In 1992, the U.S. Supreme Court ruled that states can only impose sales taxes on businesses that have a physical presence in those states. Of course, that ruling came down years before internet retailing became possible.
Now that doing business online is ubiquitous, some states are seeking sales tax from businesses like Amazon that routinely sell things to customers in states where they have no brick-and-mortar store, office or warehouse. They are doing this by passing laws at the state level designed to lead to a challenge of the 1992 Supreme Court decision.
A law in Alabama that took effect at the beginning of the year requires vendors with at least $250,000 in annual sales within the state to collect and remit sales taxes. And South Dakota has a similar law that went into effect May 1.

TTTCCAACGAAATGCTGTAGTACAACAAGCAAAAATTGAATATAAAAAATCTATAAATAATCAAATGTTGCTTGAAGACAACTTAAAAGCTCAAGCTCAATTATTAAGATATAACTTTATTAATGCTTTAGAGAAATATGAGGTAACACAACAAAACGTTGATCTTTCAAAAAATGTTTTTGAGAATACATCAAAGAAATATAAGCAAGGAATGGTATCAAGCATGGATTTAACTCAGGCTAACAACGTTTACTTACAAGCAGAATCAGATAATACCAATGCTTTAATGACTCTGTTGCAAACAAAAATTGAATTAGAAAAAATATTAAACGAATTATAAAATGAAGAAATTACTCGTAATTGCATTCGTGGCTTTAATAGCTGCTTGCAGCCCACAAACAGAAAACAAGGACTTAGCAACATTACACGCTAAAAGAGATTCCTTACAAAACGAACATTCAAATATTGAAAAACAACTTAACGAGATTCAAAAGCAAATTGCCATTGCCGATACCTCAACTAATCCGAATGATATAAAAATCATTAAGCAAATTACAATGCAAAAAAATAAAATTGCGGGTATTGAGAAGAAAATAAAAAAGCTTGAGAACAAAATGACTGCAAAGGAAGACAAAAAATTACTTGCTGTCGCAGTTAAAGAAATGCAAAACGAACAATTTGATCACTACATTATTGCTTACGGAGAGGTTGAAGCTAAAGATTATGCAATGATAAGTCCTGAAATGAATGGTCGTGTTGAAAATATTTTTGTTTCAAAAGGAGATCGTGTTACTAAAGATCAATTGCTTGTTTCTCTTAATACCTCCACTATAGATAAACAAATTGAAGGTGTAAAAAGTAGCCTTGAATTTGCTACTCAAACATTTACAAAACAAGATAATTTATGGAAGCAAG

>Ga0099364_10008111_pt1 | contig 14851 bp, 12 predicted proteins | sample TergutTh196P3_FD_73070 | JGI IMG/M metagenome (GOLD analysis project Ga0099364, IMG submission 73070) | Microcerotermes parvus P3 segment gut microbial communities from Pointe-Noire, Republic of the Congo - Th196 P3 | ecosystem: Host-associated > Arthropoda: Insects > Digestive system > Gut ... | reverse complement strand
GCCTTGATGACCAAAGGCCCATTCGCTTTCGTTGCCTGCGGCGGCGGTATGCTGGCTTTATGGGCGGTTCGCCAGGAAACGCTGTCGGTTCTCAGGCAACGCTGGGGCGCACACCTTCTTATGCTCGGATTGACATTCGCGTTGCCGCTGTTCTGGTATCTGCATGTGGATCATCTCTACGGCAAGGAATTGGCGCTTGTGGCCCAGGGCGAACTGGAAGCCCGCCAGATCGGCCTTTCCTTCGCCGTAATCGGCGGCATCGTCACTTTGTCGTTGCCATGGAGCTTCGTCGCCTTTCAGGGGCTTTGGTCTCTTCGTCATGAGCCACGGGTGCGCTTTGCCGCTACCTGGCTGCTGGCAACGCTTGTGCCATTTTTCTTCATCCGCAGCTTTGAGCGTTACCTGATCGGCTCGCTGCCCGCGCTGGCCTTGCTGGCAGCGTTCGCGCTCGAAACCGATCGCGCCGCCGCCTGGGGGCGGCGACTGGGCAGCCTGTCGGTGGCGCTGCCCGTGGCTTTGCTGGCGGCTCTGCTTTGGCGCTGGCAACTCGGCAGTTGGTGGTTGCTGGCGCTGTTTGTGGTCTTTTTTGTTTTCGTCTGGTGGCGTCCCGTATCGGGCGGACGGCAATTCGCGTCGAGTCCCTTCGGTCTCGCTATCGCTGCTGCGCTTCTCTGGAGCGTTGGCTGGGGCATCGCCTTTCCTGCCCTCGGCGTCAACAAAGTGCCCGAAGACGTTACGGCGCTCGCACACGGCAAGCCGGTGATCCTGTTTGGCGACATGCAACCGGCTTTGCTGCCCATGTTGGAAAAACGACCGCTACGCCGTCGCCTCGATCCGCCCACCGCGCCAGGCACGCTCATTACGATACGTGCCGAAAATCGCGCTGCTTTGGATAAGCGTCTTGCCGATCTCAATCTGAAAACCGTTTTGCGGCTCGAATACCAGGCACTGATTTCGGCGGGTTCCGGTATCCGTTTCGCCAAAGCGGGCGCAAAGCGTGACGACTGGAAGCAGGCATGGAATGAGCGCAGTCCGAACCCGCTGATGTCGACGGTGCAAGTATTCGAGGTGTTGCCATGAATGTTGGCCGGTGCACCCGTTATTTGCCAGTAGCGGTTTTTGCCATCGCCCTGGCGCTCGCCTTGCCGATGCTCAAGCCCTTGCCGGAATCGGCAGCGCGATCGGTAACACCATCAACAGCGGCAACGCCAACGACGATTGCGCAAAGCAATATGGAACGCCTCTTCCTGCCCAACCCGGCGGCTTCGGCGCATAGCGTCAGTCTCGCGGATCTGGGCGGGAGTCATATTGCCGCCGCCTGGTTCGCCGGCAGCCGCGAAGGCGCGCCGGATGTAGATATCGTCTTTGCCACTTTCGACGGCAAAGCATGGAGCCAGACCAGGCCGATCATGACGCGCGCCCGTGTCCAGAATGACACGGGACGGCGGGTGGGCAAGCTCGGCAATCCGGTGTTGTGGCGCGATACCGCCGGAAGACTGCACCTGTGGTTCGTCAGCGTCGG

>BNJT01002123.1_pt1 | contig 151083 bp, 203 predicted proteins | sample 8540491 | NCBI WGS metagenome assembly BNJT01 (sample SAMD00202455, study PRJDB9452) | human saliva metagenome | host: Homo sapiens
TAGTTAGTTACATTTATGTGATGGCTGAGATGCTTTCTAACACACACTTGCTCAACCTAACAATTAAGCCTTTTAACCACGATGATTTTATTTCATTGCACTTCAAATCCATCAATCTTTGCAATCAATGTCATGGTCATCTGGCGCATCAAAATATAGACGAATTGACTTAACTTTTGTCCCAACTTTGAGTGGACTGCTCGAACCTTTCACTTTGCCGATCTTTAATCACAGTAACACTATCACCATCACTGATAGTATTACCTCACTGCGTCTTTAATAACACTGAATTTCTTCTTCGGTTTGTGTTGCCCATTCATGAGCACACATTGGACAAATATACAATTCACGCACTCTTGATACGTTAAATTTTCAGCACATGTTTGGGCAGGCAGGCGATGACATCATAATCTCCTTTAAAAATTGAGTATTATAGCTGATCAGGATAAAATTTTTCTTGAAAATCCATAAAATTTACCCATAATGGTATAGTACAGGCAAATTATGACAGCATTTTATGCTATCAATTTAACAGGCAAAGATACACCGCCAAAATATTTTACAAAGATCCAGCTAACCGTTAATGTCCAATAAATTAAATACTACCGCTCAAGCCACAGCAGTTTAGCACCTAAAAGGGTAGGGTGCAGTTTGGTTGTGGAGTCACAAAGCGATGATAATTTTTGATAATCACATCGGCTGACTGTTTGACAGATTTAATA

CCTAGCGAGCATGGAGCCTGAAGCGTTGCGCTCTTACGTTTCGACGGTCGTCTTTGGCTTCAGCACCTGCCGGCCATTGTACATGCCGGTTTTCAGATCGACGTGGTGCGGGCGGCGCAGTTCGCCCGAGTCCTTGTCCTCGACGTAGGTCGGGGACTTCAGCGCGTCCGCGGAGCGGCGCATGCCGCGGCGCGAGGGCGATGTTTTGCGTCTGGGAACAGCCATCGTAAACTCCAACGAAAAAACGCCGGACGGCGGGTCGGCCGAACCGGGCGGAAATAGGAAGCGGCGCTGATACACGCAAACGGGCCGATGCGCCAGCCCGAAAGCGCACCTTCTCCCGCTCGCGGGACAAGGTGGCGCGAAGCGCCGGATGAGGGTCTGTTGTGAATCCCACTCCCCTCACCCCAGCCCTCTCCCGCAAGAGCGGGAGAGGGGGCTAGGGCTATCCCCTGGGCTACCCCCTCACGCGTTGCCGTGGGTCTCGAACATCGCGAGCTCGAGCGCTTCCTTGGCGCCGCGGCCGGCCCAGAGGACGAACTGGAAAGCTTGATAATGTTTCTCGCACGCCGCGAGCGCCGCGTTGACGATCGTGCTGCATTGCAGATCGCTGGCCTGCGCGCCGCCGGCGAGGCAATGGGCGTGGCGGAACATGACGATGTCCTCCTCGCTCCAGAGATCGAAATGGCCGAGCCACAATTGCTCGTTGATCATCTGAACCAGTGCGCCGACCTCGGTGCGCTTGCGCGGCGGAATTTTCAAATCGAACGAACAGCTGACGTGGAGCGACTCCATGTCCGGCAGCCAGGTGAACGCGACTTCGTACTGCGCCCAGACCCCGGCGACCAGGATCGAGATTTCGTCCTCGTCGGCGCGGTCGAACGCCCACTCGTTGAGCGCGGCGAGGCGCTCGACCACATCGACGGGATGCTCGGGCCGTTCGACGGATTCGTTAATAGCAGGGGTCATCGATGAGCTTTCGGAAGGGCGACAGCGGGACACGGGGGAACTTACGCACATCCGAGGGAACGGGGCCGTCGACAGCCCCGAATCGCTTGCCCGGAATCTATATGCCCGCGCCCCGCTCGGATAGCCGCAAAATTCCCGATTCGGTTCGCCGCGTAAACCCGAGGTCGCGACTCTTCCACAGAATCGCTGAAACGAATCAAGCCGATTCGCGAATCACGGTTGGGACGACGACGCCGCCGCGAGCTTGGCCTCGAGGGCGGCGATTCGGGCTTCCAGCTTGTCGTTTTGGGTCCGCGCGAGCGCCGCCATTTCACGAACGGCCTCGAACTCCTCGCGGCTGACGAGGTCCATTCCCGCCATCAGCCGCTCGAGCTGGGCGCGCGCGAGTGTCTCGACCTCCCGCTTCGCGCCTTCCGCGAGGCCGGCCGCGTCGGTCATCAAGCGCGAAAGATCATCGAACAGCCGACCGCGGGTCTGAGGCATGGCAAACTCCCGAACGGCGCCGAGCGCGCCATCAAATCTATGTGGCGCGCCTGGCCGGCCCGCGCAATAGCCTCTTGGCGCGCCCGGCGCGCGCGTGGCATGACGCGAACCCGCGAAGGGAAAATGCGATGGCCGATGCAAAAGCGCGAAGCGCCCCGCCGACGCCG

That law is even more aggressive. The threshold for an out-of-state vendor being on the hook for sales tax in South Dakota is now $100,000 or sales or at least 200 unique transactions. In addition, the new law gives the state’s Department of Revenue the right to sue business that did not register with the state for an exemption by Apr. 25. This gives the DOR the initiative to litigate, instead of waiting for businesses to contest a tax assessment.
According to Bloomberg BNA, this appears to be part of a larger strategy. These states seem to be hoping for a lawsuit from a taxpaying business, so that the litigation could eventually reach the Supreme Court. Under this theory, the Court would recognize that its 1992 decision is out of date in the internet age and reverse itself.
If this happens, it could have a serious impact on Maryland companies that do substantial businesses out of state. We will keep an eye on this story for possible developments.